Health Medical
USF Interprofessional Education for A New Training Paradigm Discussion

University of South Florida

Question Description

I’m studying for my Nursing class and need an explanation.

Need to use articles from nursing journals, need to be published in the last five years. Please pick a nursing study that has IMRAD (Introduction, Method, Results, Analyze, Discussion) sections in the nursing study.

answer as many of these questions possible in relation to the article.

Appraising Nursing Studies

Introduction

  1. What is the problem identified?
  2. What is the purpose of the study?

Review of the Literature

  1. Is the Review of literature (ROL) relevant to the problem?
  2. Does the review provide for critical appraisal of the major references?
  3. Does the review conclude with a summary of the literature with implications for the study?

Methods

  1. What is the research method?
  2. Who is the population of the sample for the study?
  3. Are the details of data collection clear?
  4. What are the instrument(s) or screening tools used to collect the data?

Results

  1. What are the method(s) of data analysis?
  2. Are there any tables, charts, and graphs provided?

Discussion

  1. What are the results based on the data presented?
  2. What is the conclusions of the study?
  3. Are the results interpreted in the context of the problem/purpose?
  4. Are there limitations of the findings?
  5. Does the study contribute to nursing knowledge?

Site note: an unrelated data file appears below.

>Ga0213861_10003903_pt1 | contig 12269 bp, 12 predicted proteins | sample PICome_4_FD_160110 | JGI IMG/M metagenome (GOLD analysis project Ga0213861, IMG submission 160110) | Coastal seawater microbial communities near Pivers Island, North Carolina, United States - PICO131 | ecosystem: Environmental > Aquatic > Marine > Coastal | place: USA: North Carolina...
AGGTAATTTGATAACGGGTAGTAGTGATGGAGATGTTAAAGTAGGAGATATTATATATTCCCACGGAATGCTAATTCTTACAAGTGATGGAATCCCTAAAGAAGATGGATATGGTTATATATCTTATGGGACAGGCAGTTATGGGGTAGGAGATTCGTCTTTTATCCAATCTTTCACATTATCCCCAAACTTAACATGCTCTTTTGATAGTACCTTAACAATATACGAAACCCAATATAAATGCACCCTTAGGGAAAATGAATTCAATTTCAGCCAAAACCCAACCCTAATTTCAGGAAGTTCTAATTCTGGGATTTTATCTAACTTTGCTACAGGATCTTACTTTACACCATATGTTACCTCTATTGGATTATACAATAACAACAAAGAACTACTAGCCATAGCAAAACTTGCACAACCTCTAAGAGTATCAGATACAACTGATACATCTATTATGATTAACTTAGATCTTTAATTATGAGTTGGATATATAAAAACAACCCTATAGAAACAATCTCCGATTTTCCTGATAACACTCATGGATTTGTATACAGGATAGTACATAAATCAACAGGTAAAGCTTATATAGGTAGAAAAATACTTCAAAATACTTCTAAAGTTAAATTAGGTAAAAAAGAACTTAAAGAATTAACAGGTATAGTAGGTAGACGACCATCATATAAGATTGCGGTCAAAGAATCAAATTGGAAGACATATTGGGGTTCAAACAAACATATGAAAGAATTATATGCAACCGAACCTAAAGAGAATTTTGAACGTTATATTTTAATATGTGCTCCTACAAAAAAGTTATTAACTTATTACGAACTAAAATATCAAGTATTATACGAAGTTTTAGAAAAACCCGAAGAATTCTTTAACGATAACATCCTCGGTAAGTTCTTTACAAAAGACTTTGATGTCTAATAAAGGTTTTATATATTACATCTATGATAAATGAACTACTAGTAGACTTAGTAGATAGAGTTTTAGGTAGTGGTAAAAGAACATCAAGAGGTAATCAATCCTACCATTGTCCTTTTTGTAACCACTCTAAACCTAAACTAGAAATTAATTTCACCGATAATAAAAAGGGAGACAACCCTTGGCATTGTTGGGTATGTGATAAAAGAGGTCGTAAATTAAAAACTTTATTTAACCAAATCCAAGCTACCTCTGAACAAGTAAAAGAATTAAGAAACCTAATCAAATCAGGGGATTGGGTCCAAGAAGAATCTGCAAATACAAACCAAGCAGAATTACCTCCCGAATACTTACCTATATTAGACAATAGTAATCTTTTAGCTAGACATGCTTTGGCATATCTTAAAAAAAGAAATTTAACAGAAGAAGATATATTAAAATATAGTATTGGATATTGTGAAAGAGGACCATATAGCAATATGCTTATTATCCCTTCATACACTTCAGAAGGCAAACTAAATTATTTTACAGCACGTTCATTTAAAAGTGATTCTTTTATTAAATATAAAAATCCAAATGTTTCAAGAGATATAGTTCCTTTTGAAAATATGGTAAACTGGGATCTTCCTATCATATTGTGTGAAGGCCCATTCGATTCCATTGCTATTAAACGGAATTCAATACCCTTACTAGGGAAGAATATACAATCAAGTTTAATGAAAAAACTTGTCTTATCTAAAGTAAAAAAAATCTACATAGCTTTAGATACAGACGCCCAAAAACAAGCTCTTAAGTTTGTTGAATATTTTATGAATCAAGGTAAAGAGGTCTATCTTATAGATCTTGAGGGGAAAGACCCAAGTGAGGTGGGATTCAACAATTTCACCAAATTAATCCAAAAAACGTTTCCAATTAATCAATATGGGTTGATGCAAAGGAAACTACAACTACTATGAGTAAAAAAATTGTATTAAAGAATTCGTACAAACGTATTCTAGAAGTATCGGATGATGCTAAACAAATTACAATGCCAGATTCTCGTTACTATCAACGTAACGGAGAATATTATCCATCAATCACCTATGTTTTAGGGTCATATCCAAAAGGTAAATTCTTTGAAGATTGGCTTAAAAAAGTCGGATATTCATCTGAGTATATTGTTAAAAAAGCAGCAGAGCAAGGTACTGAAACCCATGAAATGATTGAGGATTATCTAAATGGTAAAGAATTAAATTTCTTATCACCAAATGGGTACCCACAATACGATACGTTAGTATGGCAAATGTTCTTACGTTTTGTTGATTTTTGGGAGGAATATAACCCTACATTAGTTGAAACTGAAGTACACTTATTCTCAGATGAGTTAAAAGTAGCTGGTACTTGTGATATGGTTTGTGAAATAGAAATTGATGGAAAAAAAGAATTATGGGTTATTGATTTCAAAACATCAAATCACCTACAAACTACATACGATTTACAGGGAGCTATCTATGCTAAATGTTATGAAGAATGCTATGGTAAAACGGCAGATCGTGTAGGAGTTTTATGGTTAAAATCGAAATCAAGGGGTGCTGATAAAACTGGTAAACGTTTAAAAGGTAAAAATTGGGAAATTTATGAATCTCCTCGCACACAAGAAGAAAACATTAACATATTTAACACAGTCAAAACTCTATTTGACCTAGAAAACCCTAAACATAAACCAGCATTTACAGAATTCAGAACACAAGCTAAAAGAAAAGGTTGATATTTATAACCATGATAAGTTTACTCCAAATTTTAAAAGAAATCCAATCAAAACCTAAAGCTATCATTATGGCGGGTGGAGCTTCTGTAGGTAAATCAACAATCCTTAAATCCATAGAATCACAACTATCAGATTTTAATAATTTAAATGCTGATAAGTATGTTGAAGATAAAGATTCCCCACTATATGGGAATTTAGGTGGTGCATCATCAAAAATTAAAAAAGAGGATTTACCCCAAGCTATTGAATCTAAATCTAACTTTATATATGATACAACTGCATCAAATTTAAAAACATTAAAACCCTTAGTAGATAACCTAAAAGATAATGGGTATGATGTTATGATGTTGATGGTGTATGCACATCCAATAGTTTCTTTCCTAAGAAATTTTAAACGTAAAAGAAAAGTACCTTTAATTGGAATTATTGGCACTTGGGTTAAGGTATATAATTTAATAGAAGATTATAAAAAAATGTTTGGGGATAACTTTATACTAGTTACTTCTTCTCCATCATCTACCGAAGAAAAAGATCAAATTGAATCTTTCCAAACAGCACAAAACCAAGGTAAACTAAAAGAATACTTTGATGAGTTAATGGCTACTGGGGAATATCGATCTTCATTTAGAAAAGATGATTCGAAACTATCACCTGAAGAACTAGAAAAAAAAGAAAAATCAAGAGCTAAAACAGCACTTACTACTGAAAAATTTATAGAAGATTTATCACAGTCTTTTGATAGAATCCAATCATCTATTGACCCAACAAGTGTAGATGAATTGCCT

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Geriatric Nursing 40 (2019) 579 583 Contents lists available at ScienceDirect Geriatric Nursing journal homepage: www.gnjournal.com Feature Article Geriatric Care Boot Camp Series: Interprofessional education for a new training paradigm Lauren B. Solberg, JD MTSa,*, Christy S. Carter, PhDa,1,2, Laurence M. Solberg, MD AGSFa,b,1,3 a b University of Florida College of Medicine, Gainesville, FL, USA Malcom Randall Veterans Affairs Medical Center, Geriatric Research Education and Clinical Center (GRECC), Gainesville, FL, USA A R T I C L E I N F O Article history: Received 11 December 2018 Received in revised form 10 May 2019 Accepted 16 May 2019 Available online 27 May 2019 Keywords: Continuing education Geriatrics education Interprofessional education Intensive education A B S T R A C T Interprofessional education of health care professionals caring for older adults is critical to address the unique needs of geriatric patients. An interprofessional education program the Geriatric Care Boot Camp Series (“Series”) was designed for health care professionals to fill this education gap. The program consisted of three half-day, intensive boot camps conducted over a one-year period. A total of 112 learners participated; more than half were nurses. Data analysis revealed statistically significant increases following each boot camp in attendees’ reported knowledge about caring for older adults; statistically significant increases in comfort caring for older adults were also seen among participants in two boot camps. Attendees found the interprofessional nature of the program beneficial and said they would attend a similar program again. The Series is easily replicable, appealing to the target audience, and fulfills the need to better educate health care professionals on caring for older adults. © 2019 Elsevier Inc. All rights reserved. Introduction Recent literature demonstrates that geriatrics educators must change the way they educate health care professionals about caring for older adults. Instead of trying to train subspecialty geriatricians “big ‘G’ Geriatricians” educators should focus on training “little ‘g’ geriatrics” throughout the health care workforce.1,2 In turn, health care professionals in various fields will be competent to care for older adults.1,2 This goal can and should be achieved through interprofessional education (IPE).3 In IPE in the health professions, learners in more than one health profession learn together in an interactive manner to improve both collaborations between the professions and the well-being of patients.4 Interprofessional collaboration ultimately improves patient safety, optimizes the use of each health care team member’s skills, and ensures quality health services are provided for patients.4 Current research supports the need for continued exploration of the best methods of implementing IPE for health care professionals.5 Documented challenges of implementing IPE include inconsistent levels of enthusiasm for IPE among different health professions,6 as well as problems with scheduling, space, and funding.7 * Correspondence to: 1600 SW Archer Rd, Suite N1-07, PO Box 100237, Gainesville, FL 32610 USA. E-mail address: lbsolberg@ufl.edu (L.B. Solberg). 1 Postal address: 2004 Mowry Road, Gainesville, FL 32603, USA. 2 Present address: The University of Alabama at Birmingham, 933 19th St S, Birmingham, AL 35205, USA. 3 Postal address: NF/SG VAHS GRECC (182), 1601 SW Archer Road, Gainesville, FL 32608-113, USA. https://doi.org/10.1016/j.gerinurse.2019.05.010 0197-4572/$ see front matter © 2019 Elsevier Inc. All rights reserved. In response to this need and related challenges, a Geriatric Care Boot Camp Series (“Series”) was developed, a series of 3 half-day, intensive continuing education programs on important topics in geriatric care. The pilot Geriatric Care Boot Camp from 2014 served as a model for the Series due to its success in increasing participants’ knowledge about and comfort in caring for older adults.8 There were 44 attendees at the pilot boot camp with study analyses based on pre- and post- assessment survey responses from 43 of those attendees. Participants reported they were from a variety of health care professions; more attendees reported they were from nursing (n = 17, 39%) than from any other profession. Attendees’ self-reported changes in comfort caring for older adults and understanding of each of the 5 topics presented at the pilot boot camp (overview of geriatric patients, delirium/dementia, medication management/polypharmacy, palliative care, ethics) were statistically significant. Due to the success of the 2014 pilot program, Boot Camp 1 in the Series was a replication of this pilot. The creation and implementation of a series of boot camps stemmed from the intent to provide more than one half-day session of programming in order to better educate health care professionals about caring for older adults. The primary objective of the Series was to increase the participating health care professionals’ knowledge about and comfort caring for older adults. Methods The Series was a single group pre-test and post-test design, with all participants attending at least 1 of 3 half-day boot camps that 580 L.B. Solberg et al. / Geriatric Nursing 40 (2019) 579 583 were conducted once over the course of approximately one year (Boot Camp 1 in October 2014, Boot Camp 2 in May 2015, Boot Camp 3 in November 2015) at a large academic medical center in the United States. The primary aim of the Series was to increase attendees’ reported level of comfort in and knowledge about caring for older adults following their attendance at each boot camp. Secondary aims included assessment of whether attendees used or shared the information they learned, whether they found the interprofessional nature of the program to be beneficial, and whether they would attend a similar program again. The study received Institutional Review Board approval via expedited review. Table 1 Boot camps topics and presenters. Boot Camp 1 Boot Camp 2 Sample The target population for the Series was health care professionals at the institution from any field or specialty who care for patients over age 65; students and health care professionals from outside the institution were also permitted to attend. Participants were recruited via emails to university/medical center list servs and other email lists, flyers posted at the medical center, and word of mouth. Each individual who attended each boot camp was provided with a study information sheet and a pre- and post- assessment survey at the beginning of the boot camp. The information sheet explained how their survey responses would be used and participants were permitted to attend the boot camps even if they decided not to complete a pre- or post- assessment. Only 5 of the 112 (4%) total Series participants declined to fill out a pre- and post- assessment survey. More detail regarding survey response rate is provided in the Results section. The Department of Aging and Geriatric Research funded the Series to enable participants to attend each boot camp free of charge, with the goal to seek extramural funding for additional programming including the time and effort of Series faculty if the Series proved successful. Intervention Each boot camp featured 5 sessions that were 30 45 min each. Experienced and knowledgeable professionals, including faculty, researchers, practitioners, and community educators, all with substantial experience working in their respective topic areas, presented each session. See Table 1 for the topics presented at each boot camp in the Series and the professions/specialties of the Series instructors. To provide an engaging interprofessional educational experience, these presenters used various formats to teach the audience, including traditional didactic lectures, multimedia presentations, hands-on activities, and interactive discussions. Didactic lectures followed by interactive question-and-answer periods enabled participants to learn not only from the presenters but also from each other. The overview of the geriatric patient, for example, included a simulation of sensory deprivation in older adults to teach participants how difficult it can be for older adult patients to see, hear, and sense texture. Participants received a book or binder at each boot camp in the Series that included printed copies of the presenters’ slides. One presenter a pharmacist disseminated and reviewed pocket cards on Beers Criteria9 during the session on medication management/polypharmacy. Another presenter a physician disseminated and reviewed pocket cards on Guiding Principles for the Care of Older Adults with Multimorbidity in the session on palliative care.10 Thus, participants left each boot camp with tangible information to easily reference later. The Series curriculum was designed so participants could attend any or all of the boot camps; participants need not have attended an earlier boot camp in order to have sufficient knowledge to attend a later one. Each boot camp was accredited for continuing medical education and continuing nursing education credits. Boot Camp 3 Topic Presenter Field/Specialty Overview of the geriatric patient Understanding delirium and dementia Medication management/ polypharmacy Palliative care and the geriatric patient Ethics Importance of physical therapy with early ambulation Regaining independence in activities of daily living Falls prevention in geriatric patients in the hospital Nutrition in the hospital Ethics Transitions of care and the role of health care professionals Medication reconciliation upon hospital discharge Understanding post-acute care setting funding requirements Community resources and home care Ethics Nursing Medicine/Geriatrics Pharmacy Medicine/Geriatrics and Palliative Care Bioethics/Law Physical Therapy Occupational Therapy Medicine/Geriatrics Nutrition and Dietetics Bioethics/Law Medicine/Geriatrics and Palliative Care Pharmacy Nursing/Case Management Business Bioethics/Law Measures During each boot camp in the Series, participants completed a preassessment immediately before the program and a post-assessment immediately after. Each pre- assessment asked for attendee demographic information, including job title, degrees, major field of study, age range, prior geriatrics-specific education, and percent of patients over age 65. The pre-assessments also asked why participants chose to attend the boot camp and what their personal goals were they hoped to achieve by attending. The pre- and post- assessments asked participants to rate their comfort level caring for older patients and their understanding of each topic presented in each session. The questions listed in Table 2 asking about participant comfort and understanding of each topic presented are written as they appeared in each pre- and post- assessment for each of the boot camps. Each post- assessment asked whether attendees found the interprofessional nature of the boot camp participants and presenters to be beneficial, whether attendees met their own personal goals by attending the boot camp, and whether they would be interested in attending another boot camp in the future. The post- assessments also offered participants the opportunity to provide general feedback about the program and to identify topics in geriatrics they would like to see covered in future programming. A follow-up survey emailed to each participant one month after each boot camp asked the participants for information about their profession (job title, degrees, major field of study), what information they had used since the program, how they had used it, whether they shared the information they learned, what information they shared, and with whom they shared it. The pre- and post- assessments as well as the follow-up survey were used in the 2014 pilot study8; minor modifications were made to collect major field of study and percent of patients over age 65, the perceived benefits of the interprofessional nature of the program, and the reasons participants decided to attend each boot camp. Pre- and post- assessments at each boot camp were linked by a survey number. To maintain anonymity, survey numbers were not linked to any participant names. The data were recorded from the pre- and post- assessment, entered into Sigma Stat, and a Wilcoxon Signed Rank Test was run on each question to compare change in knowledge of and comfort in L.B. Solberg et al. / Geriatric Nursing 40 (2019) 579 583 581 Table 2 Pre- and post-assessments: knowledge and comfort. Boot Camp 1: Fundamentals of Geriatric Care (N = 35 of 39 participants; 87% response rate) Question a How comfortable are you caring for geriatric patients? I have an understanding of how to generally care for geriatric patients.b I have an understanding of how to care for geriatric patients with delirium or dementia.b I have an understanding of how to address medication management issues that exist for geriatric patients.b I have an understanding of the ethical issues that may arise when caring for geriatric patients.b I have an understanding of the palliative care issues that exist when caring for geriatric patients.b Boot Camp 2: Geriatric Care in the Hospital (N = 24 of 27 participants; 89% response rate) Question a How comfortable are you caring for geriatric patients? I have an understanding of falls prevention in geriatric patients. b I have an understanding of importance of physical therapy with early ambulation in geriatric patients. b I have an understanding of regaining independence in activities of daily living in geriatric patients.b I have an understanding of nutrition in the hospital for geriatric patients.b I have an understanding of the ethical issues that may arise when caring for geriatric patients.b Pre- Post- Change p-value 3.94 3.77 3.31 3.17 3.54 3.67 4.27 4.44 4.32 4.28 4.47 4.35 0.33 0.68 1.01 1.11 0.93 0.68 0.003 <0.001 <0.001 <0.001 <0.001 <0.001 Pre- Post- Change p-value 4.25 4.13 4.29 4.46 4.17 4.13 4.42 4.58 4.83 4.79 4.61 4.58 0.17 0.45 0.54 0.33 0.44 0.45 0.25 0.027 0.008 0.008 0.016 0.002 Boot Camp 3: Transitions of Care in Geriatric Care (N = 45 of 46 participants; 98% response rate) Question Pre- Post- Change p-value How comfortable are you caring for geriatric patients?a I have an understanding of transitions of care and the role of the health care professionals with geriatric patients.b I have an understanding of medication reconciliation upon hospital discharge with geriatric patients.b I have an understanding of post-acute care setting funding requirements for geriatric patients.b I have an understanding of community resources and home care for geriatric patients.b I have an understanding of the ethical issues that may arise in transitions of care for geriatric patients.b 3.87 3.59 3.55 2.73 3.22 3.43 4.32 4.60 4.48 4.09 4.59 4.49 0.43 1.01 0.93 1.36 1.37 1.06 0.003 <0.001 <0.001 <0.001 <0.001 <0.001 a b 1 5: 1 = very uncomfortable; 2 = uncomfortable; 3 = neither uncomfortable nor comfortable; 4 = comfortable; 5 = very comfortable. 1 5: 1 = strongly disagree; 2 = disagree; 3 = neither agree nor disagree; 4 = agree; 5 = strongly agree. caring for geriatric patients after attending the boot camp. Only those surveys with complete pre- and post- assessment data were included in these analyses and reported in the Results below. The mean values § SEMS are reported in the data tables. Results Demographics Thirty-nine participants attended Boot Camp 1; 27 participants attended Boot Camp 2; 46 participants attended Boot Camp 3 (n = 112 total attendees). Five of the 112 attendees (1 from Boot Camp 1, 2 from Boot Camp 2, and 2 from Boot Camp 3) returned neither a pre- nor a post- assessment, representing a 96% overall response rate (n = 107 of 112 total). Boot camp participants were from a variety of health professions, with more than half (n = 58) reporting they were nurses. Of the 27 Boot Camp 2 attendees, 18 (67%) reported they were nurses and 24 (89%) reported having had experience/training in geriatrics. Boot Camp 1 (n = 14 of 39, 36%) and Boot Camp 3 (n = 26 of 46, 57%) had comparatively fewer nurses in attendance and fewer individuals reporting exposure to geriatrics training (n = 22 of 39 attendees, 56% and 34 of 46 attendees, 74%, respectively). The institution’s NICHE program11 was actively engaged in recruiting participants for Boot Camp 2; thus, the higher percentage of nurses who attended that program may be attributable to the targeted marketing to professionals in the field. The lower number of attendees at Boot Camp 2 overall, however, may be due to the focus on inpatient rather than outpatient care. Less than 5% of Series attendees (n = 5) reported they were students; their data were not analyzed separately and they are included as members of the fields in which they reported being students. The fields of the 5 attendees who responded to neither the pre- nor the post- assessment are identified as not reported. See Fig. 1. Nearly half (n = 55, 49%) of attendees reported more than half of their patients are over age 65 and 46% (n = 52) of attendees reported their own age range as 50+. Participants most frequently reported their reason for attending the program was that it was relevant to their work. The second most frequently reported reason was that the topics looked interesting. Pre- and post-assessments: knowledge and comfort Frequency and percent of responding participants in each boot camp is reported in Table 2. Pre/post analyses were performed using only those respondents who submitted both a pre- and post- assessment, slightly lowering the overall response rate to 93% (n = 104 of 112 total). Changes in participants’ understanding of each topic presented at each boot camp were statistically significant (all p-values <0.05). See Table 2. Additionally, changes in overall comfort level caring for geriatric patients were statistically significant for participants in Boot Camp 1 and Boot Camp 3; however, these changes were not statistically significant for participants in Boot Camp 2. Post- assessments and follow-up surveys: quality and utility of the Series Table 3 summarizes the number of respondents to questions from the post-and follow-up assessments addressing quality of the boot camp and their responses. Ninety-six percent (n = 97 of 101 responding) and 97% (n = 98 of 101 responding) respectively agreed or strongly agreed the interprofessional nature of the audience and the interprofessional nature of the presenters at each boot camp were beneficial. Of the 112 Series participants, 90% (n = 101) responded to a postassessment question asking whether they would be interested in attending a future geriatric care boot camp. All of them said “yes”. A total of 37 respondents completed follow-up surveys one month after each respective boot camp (16 from Boot Camp 1; 9 from Boot Camp 2; 12 from Boot Camp 3). This number represents 1/3 of the total boot camp participants; of these respondents, the majority reported applying the information learned in the boot camp to their own professional activities. The majority of respondents also reported sharing information learned at the boot camp with others (in particular, with nurses). See Table 3. Follow-up survey responses also indicated the topic(s) from each boot camp that attendees most frequently applied to their own 582 L.B. Solberg et al. / Geriatric Nursing 40 (2019) 579 583 4.5% (5) 14% (16) 17% (19) 8% (9) 4.5% (5) Nursing Pharmacy 52% (58) Optometry Medicine Other Not Reported *"Other" professions included administraon, geriatric care management, occupaonal therapy, physical therapy, psychology, research coordinaon, social work, teaching, and other students/faculty Fig. 1. Attendees by field (N = 11 ...